One of the joys of Budget analysis is looking for the unexploded bombs, the measures that could – to use the traditional verb – unravel and cause the Chancellor future torment. I’m not claiming to have spotted a confirmed UXB here, but there are several signs in the Budget papers that suggest that the changes to Universal Credit will come in for a lot more scrutiny in the coming weeks.
The headline announcement on UC is a good one: Philip Hammond has decided to increase the amount of money UC claimants can earn before they start to lose benefits, known as the Work Allowance. This will cost the Treasury £1.7 billion a year by 2024.
Politically, this is sensible and positive. It suggests that ministers are, albeit rather late, accepting that the major cuts George Osborne made to the Work Allowance in 2015 were a bad idea. Those cuts were always impossible to reconcile with Tory rhetoric on “making work pay” – a party that claims to be on the side of the working poor should never have signed off on a policy that makes it harder for people to work their way out of poverty.
But a close read of the Office for Budget Responsibility’s report on the Budget raises several warning flags about the policy and other changes in UC implementation announced today.
The OBR normally gets sight of Budget policies in enough time to analyse them and judge how reliable the Treasury’s numbers are. Not so in this case. The OBR was, in fact, only told about the full package of UC reforms last Wednesday, October 24th. In Budget terms, that means this was a last-minute decision, one of the very last bits of the package to be agreed.
So what? Does it matter that ministers couldn’t agree on the UC changes until late in the day?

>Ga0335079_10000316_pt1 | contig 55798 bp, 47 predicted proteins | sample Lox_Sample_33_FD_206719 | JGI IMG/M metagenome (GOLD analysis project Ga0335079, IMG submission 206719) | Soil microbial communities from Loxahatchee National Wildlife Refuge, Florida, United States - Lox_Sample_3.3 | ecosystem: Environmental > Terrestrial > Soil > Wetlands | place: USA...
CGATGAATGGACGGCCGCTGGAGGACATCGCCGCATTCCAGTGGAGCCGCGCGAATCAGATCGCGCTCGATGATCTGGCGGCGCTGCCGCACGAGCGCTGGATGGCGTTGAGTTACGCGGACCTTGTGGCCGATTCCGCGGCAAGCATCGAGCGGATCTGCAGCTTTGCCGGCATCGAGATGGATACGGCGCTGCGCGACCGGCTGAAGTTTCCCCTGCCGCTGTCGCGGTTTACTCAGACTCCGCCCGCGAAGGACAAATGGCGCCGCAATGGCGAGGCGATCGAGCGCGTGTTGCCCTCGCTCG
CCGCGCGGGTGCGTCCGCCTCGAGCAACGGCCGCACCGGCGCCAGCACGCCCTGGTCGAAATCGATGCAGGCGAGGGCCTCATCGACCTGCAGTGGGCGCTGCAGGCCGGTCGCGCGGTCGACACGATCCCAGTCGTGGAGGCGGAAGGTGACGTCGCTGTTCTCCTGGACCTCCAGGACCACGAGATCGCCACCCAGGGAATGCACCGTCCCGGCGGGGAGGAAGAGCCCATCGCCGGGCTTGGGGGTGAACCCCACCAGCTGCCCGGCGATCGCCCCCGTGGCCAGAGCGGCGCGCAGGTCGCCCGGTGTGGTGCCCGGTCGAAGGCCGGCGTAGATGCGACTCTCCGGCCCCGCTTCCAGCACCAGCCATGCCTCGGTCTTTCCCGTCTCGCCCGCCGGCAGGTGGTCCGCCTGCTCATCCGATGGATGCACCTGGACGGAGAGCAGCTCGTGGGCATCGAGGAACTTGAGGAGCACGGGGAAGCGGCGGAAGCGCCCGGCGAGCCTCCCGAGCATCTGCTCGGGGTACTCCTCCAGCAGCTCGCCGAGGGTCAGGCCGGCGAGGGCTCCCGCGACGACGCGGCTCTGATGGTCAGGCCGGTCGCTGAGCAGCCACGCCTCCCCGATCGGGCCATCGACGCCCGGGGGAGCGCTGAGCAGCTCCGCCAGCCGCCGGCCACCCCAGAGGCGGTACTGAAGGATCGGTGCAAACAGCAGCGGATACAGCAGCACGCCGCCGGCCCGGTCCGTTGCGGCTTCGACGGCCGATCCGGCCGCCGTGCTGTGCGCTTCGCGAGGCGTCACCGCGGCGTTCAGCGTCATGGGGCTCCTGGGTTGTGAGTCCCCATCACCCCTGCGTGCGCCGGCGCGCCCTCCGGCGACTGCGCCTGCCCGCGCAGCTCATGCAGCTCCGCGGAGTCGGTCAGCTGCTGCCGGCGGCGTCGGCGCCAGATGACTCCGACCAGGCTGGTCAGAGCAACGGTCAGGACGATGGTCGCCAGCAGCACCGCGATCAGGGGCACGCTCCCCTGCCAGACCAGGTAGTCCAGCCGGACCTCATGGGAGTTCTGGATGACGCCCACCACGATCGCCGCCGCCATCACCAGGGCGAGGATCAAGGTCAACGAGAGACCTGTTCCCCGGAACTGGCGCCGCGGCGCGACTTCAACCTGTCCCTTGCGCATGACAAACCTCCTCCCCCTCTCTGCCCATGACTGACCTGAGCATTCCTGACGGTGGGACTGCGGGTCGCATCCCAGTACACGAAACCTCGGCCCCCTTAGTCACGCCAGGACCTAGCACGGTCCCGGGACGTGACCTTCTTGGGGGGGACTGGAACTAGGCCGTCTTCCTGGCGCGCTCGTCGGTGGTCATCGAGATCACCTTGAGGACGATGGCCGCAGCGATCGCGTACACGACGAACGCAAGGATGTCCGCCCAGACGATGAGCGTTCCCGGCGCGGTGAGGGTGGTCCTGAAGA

Well, here’s an interesting observation from the OBR:
“Experience warns that mistakes are inevitable when such changes are estimated in haste late in a Budget process – this was certainly true following the Summer Budget 2015 welfare cuts. So, in the absence of a certified estimate of the cost of the package, we have incorporated the Government’s estimates but warn that these are very likely to change once DWP analysts have been able to model their effects properly. We cannot predict in advance whether such changes will increase or reduce the cost of the overall package.” (My bold)
That’s practically an official warning that the Universal Credit package, while sensible in intent and appearance, could yet unravel. If, as the OBR says is possible, Hammond’s changes today end up reducing the cost of the Budget package (IE: making Universal Credit less generous), trouble is sure to follow.
The personal and political costs of welfare reform have been a persistent problem for the Conservative Party since 2010. Don’t expect this Budget’s promises to change that.